Agreements in Family Law Cases

When you and the other person in your family law case (like a divorce, a custody and parenting time (visitation) case, a child support case, etc.) agree on the orders you want the court to make, you can usually write up your agreement, have a judge sign it and then file it with the court. If you do this, you do not have to go to a court hearing or file other papers to request a hearing or a court order.

You can also write up an agreement after you have asked for a court hearing (with a Request for Order, Form FL-300) but reach an agreement before the hearing or on the day of the hearing.

There are different types of agreements you can reach. Click on the topic below to find out more about certain types of agreements:

Agreements are often called “stipulations” and you will find official court forms called “Stipulations” under the Forms section on this website. When you reach an agreement and want to write it up, sometimes you must use the official form, like the Stipulation to Establish or Modify Child Support (Form FL-350). But in most cases, you can use a form that fits your situation or write your agreement on pleading paper. If you use pleading paper, make sure you follow the proper procedures and include the case name, case number, etc.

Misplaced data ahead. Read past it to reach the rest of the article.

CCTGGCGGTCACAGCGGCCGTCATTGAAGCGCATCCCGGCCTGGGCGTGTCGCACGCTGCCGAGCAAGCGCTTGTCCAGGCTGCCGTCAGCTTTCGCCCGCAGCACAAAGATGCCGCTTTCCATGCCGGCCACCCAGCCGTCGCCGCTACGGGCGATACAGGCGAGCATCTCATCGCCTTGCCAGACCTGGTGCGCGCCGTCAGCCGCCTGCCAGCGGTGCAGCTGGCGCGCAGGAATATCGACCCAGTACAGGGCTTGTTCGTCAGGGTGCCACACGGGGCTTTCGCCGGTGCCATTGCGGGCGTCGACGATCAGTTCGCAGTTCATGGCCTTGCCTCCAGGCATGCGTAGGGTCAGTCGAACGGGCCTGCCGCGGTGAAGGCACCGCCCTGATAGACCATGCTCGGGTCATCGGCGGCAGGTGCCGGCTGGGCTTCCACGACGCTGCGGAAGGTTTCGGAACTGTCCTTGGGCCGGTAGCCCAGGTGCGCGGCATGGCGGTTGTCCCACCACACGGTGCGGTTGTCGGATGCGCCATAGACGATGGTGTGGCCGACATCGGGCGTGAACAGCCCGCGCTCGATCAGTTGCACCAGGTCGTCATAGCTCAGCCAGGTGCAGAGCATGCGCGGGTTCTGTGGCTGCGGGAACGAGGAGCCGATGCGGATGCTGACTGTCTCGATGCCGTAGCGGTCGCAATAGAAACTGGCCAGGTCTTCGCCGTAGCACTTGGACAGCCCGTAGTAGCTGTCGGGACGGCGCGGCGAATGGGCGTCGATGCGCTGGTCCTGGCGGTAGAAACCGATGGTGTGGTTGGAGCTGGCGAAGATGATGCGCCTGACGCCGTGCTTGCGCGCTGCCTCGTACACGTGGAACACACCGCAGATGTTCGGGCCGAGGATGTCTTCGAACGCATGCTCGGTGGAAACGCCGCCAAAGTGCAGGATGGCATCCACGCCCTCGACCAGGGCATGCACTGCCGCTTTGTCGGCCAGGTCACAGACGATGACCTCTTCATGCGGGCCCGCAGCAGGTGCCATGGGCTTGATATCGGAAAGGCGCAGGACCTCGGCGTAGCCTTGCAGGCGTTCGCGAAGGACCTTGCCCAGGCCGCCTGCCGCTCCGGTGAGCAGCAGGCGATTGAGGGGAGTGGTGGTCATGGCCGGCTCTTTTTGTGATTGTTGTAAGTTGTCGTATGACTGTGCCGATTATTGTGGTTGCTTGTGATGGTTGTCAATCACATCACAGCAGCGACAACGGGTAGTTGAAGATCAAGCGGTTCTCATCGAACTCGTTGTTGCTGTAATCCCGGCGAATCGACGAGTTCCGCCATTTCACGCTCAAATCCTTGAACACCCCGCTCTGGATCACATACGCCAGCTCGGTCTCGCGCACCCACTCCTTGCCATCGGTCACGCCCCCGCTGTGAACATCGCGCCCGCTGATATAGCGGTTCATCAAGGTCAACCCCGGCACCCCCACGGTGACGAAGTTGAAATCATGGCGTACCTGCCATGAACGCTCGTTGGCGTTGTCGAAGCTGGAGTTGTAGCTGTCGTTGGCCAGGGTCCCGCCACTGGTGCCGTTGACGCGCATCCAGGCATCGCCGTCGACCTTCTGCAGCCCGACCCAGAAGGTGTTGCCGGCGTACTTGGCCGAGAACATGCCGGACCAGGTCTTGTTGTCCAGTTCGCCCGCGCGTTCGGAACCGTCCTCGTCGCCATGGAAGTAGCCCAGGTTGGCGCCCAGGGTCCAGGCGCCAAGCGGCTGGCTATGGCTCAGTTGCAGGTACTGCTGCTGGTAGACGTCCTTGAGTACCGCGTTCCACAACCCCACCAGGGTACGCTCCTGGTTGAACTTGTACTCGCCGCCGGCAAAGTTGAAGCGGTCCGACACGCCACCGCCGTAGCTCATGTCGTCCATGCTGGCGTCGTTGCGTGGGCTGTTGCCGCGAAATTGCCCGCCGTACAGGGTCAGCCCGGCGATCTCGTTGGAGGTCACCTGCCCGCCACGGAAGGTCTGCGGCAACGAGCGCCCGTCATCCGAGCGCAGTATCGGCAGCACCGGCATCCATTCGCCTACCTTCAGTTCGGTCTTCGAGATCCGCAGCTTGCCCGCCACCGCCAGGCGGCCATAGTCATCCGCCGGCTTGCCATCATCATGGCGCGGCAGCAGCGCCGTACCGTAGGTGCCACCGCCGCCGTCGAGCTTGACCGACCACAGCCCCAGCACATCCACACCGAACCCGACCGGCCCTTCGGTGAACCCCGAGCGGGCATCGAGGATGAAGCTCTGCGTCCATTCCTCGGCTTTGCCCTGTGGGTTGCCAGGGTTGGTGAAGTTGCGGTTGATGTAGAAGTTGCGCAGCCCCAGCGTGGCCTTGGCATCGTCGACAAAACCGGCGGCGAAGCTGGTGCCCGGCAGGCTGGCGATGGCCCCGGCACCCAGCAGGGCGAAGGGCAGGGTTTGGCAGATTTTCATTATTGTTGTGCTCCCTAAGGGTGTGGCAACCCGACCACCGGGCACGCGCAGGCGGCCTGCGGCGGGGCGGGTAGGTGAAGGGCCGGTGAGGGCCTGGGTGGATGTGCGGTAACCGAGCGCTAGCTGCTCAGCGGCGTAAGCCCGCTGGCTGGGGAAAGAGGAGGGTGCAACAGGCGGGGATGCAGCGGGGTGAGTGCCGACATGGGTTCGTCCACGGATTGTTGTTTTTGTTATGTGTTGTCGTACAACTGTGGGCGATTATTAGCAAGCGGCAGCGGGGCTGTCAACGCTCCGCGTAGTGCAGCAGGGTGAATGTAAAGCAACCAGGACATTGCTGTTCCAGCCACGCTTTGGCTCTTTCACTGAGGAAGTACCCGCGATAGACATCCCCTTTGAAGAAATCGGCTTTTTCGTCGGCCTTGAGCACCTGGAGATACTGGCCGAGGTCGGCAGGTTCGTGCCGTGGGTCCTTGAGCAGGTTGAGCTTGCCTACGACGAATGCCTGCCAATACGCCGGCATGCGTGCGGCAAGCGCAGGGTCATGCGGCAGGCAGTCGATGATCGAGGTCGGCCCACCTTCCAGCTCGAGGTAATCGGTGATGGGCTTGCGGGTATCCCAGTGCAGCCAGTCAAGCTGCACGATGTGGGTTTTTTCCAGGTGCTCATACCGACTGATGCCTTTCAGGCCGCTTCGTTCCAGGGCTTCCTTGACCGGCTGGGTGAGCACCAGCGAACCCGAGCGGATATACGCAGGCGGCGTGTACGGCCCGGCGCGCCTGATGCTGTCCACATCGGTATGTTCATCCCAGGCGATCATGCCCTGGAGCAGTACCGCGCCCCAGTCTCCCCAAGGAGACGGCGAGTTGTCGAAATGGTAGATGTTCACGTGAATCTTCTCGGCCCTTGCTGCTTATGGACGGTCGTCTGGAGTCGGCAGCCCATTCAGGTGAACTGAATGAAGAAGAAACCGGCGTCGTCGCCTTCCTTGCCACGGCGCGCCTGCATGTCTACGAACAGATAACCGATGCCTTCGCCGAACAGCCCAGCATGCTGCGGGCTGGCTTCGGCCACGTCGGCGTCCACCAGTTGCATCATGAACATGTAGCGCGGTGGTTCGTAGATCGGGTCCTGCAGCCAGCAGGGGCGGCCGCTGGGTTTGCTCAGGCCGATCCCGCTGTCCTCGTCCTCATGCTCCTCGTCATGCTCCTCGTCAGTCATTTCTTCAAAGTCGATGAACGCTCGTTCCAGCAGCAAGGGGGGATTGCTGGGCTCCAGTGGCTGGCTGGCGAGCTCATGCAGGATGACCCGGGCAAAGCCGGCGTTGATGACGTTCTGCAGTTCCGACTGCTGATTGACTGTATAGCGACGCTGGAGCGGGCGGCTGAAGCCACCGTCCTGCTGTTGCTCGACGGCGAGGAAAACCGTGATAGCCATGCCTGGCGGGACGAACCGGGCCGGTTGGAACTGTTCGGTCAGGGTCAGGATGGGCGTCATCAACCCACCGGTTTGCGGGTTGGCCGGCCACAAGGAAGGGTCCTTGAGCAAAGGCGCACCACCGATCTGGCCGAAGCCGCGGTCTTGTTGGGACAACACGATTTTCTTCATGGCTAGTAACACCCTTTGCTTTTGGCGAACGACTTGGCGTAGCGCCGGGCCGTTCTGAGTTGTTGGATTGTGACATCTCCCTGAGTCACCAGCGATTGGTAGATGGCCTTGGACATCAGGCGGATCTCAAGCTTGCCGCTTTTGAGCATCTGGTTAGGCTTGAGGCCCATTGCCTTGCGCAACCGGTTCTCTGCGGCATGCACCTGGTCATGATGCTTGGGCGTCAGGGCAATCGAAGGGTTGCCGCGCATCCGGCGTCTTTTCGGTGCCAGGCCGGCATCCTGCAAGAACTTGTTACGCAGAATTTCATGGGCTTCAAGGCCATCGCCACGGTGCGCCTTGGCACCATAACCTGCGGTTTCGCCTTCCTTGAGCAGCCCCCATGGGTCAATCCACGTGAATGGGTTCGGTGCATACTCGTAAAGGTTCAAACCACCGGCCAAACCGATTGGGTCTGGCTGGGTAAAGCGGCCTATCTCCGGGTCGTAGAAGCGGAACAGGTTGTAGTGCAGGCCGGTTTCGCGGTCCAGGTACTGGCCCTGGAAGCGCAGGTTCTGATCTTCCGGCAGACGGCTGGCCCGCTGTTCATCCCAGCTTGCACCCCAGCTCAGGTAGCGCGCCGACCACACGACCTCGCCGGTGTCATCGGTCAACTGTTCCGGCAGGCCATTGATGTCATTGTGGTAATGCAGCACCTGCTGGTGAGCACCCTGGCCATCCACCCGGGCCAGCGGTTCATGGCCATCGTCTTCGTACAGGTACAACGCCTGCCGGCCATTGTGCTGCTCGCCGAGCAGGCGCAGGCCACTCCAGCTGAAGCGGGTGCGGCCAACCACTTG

If you have questions or want to make sure the agreement is in your best interest (and that of your children if you have children), talk to a lawyer before you sign it. Click for help finding a lawyer.

If your court’s family law facilitator or self-help center helps with the issues you are trying to include in your agreement, ask them for help too. They can usually help you with child support and spousal support agreements (and even help you mediate with the other person to reach an agreement). In child custody and visitation (parenting time) cases, your court’s Family Court Services may help you write a child custody agreement if you go through mediation or child custody recommending counseling with their office. Click to find out more about child custody mediation.

© 2017 Judicial Council of California